So, it's like this. I have a great passion for the Renaissance, for Shakespeare, for Milton, for the metaphysical and devotional poets, for iambic pentameter, and for that redoubtable form that has proven so hearty for so very long -- the sonnet.
That's mania #1.
Oh, and it's a true mania. I memorize sonnets. I assign my college students to memorize, recite, and write them. For a period of nearly four years, I wrote a sonnet EVERY SINGLE DAY. That's about 1200 sonnets. Crazy. After that, I tried to swear off of them. Really. But I'm back on that crack cocaine of English literature. Not quite to that earlier extreme. But there's something about them that keeps me (and so many others) coming back to them...
The other mania I have is for the digital renaissance that's now upon us. It isn't just my interest in technology or Web2.0; it's that I see a kind of creativity being made possible nowadays that has not been operative since that first Renaissance four to five hundred years ago. We see the democratization of the media, broader access to art and literature, but also the tools for creativity being much better distributed and having lower thresholds for entry.
A big part of this new creative scene is escaping the tyranny of intellectual property and its stultifying forces. With creative commons licensing, people are no longer opting out of using and repurposing others' works since they are free to do so (under certain conditions, such as attribution). And that takes us right back to the 1500s when nobody was fussing over copyright. The first Renaissance truly enjoyed a creative commons, and it made possible some of the great works of that period, including Shakespeare's poetry and plays (most of which are deeply derivative).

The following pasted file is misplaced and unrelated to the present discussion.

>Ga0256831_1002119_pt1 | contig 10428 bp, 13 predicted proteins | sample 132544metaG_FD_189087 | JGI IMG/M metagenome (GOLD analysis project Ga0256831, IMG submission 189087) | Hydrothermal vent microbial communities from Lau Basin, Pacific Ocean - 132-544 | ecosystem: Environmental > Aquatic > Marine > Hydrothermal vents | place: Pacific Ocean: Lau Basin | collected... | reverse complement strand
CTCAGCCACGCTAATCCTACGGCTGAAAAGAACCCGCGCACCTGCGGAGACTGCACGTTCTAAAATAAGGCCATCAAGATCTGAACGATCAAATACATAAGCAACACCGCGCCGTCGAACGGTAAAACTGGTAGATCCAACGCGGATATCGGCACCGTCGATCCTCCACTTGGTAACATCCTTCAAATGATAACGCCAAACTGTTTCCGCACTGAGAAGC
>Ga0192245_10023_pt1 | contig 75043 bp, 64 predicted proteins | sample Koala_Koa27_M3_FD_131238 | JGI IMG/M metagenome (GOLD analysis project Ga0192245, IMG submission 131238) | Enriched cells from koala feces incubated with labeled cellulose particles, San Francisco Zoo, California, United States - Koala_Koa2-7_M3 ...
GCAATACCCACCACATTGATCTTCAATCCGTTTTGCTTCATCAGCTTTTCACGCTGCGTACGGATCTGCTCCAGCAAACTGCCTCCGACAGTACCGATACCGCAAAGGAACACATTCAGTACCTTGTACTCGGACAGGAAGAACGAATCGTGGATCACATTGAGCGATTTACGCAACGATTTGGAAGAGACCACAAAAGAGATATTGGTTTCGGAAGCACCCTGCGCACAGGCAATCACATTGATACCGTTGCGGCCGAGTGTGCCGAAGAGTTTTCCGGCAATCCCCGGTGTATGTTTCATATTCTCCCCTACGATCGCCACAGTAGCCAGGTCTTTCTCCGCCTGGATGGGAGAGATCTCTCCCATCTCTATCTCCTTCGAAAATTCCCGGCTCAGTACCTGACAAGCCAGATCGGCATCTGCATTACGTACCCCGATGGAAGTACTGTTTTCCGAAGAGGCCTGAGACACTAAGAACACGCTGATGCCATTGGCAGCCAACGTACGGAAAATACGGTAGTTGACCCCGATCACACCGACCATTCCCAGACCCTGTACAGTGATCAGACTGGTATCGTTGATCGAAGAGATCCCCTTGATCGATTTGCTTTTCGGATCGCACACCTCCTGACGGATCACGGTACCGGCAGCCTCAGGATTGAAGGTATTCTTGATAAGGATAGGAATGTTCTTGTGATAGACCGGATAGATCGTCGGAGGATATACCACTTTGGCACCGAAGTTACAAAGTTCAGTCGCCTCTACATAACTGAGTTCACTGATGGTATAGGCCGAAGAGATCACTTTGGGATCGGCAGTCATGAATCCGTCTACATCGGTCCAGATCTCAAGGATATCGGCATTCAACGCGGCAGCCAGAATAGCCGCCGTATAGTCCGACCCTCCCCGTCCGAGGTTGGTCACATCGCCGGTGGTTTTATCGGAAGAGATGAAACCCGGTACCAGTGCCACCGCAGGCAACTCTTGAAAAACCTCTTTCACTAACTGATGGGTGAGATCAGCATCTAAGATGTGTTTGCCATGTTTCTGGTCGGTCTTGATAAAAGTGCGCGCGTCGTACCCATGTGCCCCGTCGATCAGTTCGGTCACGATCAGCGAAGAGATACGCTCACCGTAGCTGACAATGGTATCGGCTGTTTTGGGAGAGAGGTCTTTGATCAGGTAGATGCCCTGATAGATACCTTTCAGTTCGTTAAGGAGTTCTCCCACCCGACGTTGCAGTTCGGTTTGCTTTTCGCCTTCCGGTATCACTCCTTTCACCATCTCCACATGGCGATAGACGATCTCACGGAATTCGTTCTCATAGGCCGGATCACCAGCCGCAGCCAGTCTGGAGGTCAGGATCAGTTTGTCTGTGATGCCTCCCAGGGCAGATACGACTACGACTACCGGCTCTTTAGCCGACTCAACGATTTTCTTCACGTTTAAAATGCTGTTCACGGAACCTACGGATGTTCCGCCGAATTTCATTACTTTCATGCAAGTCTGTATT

So it has been natural for me to create a blog that combines these two passions -- linked together quite nicely through a concept about creativity that is liberating in its openness.
Today's sonnet will be one from the Renaissance, a poem from Sir Philip Sidney's sonnet sequence, Astrophil and Stella. It talks about the poet trying to find something to write about, and in the process documents the Renaissance common mode of creating through imitating others. Sidney's narrator may conclude his sonnet by claiming one must be original and not depend upon others' writings, but the humorous irony here is that this very poem, including this final sentiment, is itself borrowed from elsewhere. Enjoy!
- Sonnet #1 from Astrophil and Stella
- by Sir Philip Sidney
- Loving in truth, and fain in verse my love to show,
- That she (dear She) might take some pleasure of my pain:
- Pleasure might cause her read, reading might make her know,
- Knowledge might pity win, and pity grace obtain;
- I sought fit words to paint the blackest face of woe,
- Studying inventions fine, her wits to entertain:
- Oft turning others' leaves, to see if thence would flow
- Some fresh and fruitful showers upon my sun-burn'd brain.
- But words came halting forth, wanting Invention's stay,
- Invention, Nature's child, fled step-dame Study's blows,
- And others' feet still seem'd but strangers in my way.
- Thus, great with child to speak, and helpless in my throes,
- Biting my truant pen, beating myself for spite--
- "Fool," said my Muse to me, "look in thy heart and write."